Hoover fellow Russell Roberts is using rap music to make the dismal science far less dismal. By Charles Lindsey.
Hoover Institution fellow Nial Ferguson discusses the rise of an anti-liberal order globally and whether the core tenants and ideals of liberal democracy, which dominated western politics for the latter half of the 20th century, can survive the 21st century.
These are exciting though scary revolutionary times, akin to the constant acrimony in the fourth-century BC polis, mid-nineteenth century revolutionary Europe, or — perhaps in a geriatric replay — the 1960s. . . .
Over the past four centuries, the idea of basic human rights has had a rough go of it...
Unsurprisingly, the twentieth anniversary of 1989 has added to an already groaning shelf of books on the year that ended the short twentieth century...
At the Brandenburg Gate tomorrow evening in Berlin, one of the defining figures of the last century's history will sit down to celebrate the 20th anniversary of the fall of the Berlin Wall in which he played a key role. . . .
Drought may not be destiny, but a critical ingredient for democratic societies does seem literally to fall from the skies. By Stephen H. Haber and Victor Menaldo.
Samuel Huntington’s "clash of civilizations" proved an ominous vision. History may yet prove it right. By Fouad Ajami.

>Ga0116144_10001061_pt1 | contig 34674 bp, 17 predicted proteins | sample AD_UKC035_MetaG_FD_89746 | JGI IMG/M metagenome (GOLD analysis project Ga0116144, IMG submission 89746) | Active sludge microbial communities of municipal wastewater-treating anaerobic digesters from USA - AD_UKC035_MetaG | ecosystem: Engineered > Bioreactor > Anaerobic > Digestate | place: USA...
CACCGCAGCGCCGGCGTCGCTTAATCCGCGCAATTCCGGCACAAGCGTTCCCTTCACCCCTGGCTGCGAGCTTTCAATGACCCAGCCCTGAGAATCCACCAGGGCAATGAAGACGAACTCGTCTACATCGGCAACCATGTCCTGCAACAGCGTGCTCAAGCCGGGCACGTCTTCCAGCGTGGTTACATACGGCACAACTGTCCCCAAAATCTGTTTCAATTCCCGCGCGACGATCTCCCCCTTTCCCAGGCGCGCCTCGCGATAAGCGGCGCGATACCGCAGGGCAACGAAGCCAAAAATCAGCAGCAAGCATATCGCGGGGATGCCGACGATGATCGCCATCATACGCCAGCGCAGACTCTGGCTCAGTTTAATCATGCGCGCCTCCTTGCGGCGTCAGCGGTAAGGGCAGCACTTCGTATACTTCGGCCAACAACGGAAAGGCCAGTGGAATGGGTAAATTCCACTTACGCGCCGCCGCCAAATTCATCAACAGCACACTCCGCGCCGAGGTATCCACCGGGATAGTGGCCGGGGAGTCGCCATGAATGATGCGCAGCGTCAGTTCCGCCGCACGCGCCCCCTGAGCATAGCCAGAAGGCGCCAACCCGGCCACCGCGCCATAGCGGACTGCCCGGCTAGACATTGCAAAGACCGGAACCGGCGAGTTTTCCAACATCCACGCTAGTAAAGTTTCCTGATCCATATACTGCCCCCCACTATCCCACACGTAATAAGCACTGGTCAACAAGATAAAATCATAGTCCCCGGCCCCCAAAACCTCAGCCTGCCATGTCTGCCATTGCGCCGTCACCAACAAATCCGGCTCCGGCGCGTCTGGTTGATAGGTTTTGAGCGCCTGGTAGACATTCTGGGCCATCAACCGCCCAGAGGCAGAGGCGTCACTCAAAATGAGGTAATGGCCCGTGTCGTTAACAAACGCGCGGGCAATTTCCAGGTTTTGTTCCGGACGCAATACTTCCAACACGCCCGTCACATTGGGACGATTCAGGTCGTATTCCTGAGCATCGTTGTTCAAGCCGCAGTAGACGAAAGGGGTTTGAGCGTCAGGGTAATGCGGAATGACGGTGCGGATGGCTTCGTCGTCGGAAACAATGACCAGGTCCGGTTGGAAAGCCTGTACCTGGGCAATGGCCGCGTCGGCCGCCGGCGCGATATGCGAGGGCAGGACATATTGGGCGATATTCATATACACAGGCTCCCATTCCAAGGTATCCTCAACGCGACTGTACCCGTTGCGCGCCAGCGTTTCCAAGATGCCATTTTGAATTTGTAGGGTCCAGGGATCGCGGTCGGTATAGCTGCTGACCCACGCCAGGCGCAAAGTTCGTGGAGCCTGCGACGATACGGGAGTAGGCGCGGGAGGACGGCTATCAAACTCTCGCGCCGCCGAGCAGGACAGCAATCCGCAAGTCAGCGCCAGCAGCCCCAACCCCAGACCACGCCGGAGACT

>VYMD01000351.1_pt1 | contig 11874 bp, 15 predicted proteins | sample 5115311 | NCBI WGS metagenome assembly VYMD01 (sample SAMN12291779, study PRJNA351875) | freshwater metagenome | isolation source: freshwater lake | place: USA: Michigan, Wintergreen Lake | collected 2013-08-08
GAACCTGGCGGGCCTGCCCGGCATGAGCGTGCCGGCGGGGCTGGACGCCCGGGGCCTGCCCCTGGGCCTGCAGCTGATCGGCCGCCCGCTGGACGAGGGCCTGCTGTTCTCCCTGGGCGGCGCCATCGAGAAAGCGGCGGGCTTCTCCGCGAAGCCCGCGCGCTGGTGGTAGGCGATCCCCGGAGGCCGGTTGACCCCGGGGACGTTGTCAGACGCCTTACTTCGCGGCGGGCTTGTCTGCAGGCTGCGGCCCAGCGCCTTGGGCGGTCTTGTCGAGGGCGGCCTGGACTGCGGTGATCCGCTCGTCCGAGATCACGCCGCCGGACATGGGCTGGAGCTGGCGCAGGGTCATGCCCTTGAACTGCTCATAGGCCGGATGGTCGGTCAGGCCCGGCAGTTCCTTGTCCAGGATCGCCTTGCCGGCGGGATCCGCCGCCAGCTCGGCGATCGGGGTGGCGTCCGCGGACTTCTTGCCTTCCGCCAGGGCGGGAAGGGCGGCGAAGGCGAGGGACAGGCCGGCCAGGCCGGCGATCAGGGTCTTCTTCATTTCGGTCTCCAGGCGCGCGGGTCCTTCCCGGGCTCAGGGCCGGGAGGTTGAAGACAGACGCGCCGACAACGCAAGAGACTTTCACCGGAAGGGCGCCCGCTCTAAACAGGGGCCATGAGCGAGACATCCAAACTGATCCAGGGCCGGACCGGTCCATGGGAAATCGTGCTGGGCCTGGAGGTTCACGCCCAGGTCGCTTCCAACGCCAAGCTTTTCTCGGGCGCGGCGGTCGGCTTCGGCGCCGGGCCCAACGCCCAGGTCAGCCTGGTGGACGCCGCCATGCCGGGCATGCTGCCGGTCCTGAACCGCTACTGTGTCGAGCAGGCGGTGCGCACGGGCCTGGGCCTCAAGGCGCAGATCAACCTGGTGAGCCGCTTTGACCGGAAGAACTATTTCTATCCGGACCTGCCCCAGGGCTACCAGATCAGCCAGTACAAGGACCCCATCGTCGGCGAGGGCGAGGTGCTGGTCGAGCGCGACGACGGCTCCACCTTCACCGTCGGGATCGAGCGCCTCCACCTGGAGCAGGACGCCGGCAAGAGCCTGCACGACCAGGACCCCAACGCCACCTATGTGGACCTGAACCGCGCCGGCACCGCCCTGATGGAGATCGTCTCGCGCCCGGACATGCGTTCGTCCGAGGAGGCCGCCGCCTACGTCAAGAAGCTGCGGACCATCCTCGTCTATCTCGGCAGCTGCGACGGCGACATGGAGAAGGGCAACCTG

One speechwriter’s experience with "the largest and most magnificent American of the second half of the twentieth century." By Hoover fellow Peter Robinson.
His new Dictionary of 20th-Century Communism is no closed book. Hoover fellow Robert Service says the movement that claimed tens of millions of victims has “a living legacy, alas.” By John J. Miller.
To succeed in the war on terror, Philip Bobbitt insists, the West needs an entirely new conceptual framework.
By Peter Robinson.
Hoover Institution fellows Jack Goldsmith and Niall Ferguson sit down for a discussion on the history of social networks.
After their revolutionary fever cools, Arabs will have work to do. They could do worse than to emulate the booming Asian nations. By William Ratliff.
Historian Douglas Brinkley on the speech he considers “the most patriotic delivered by an American president in this century”—the Berlin Wall address delivered in June 1987 by Hoover honorary fellow Ronald Reagan (and composed by Hoover fellow Peter Robinson).
A decent education doesn’t merely confer good grades. It confers the ability to understand complex social issues—the health care battle, for instance. By Chester E. Finn Jr.
A comprehensive book by Hoover senior fellow Alvin Rabushka shows how newborn America found its financial footing.
From straight lines on a map, straightforward property rights grew. By Gary D. Libecap.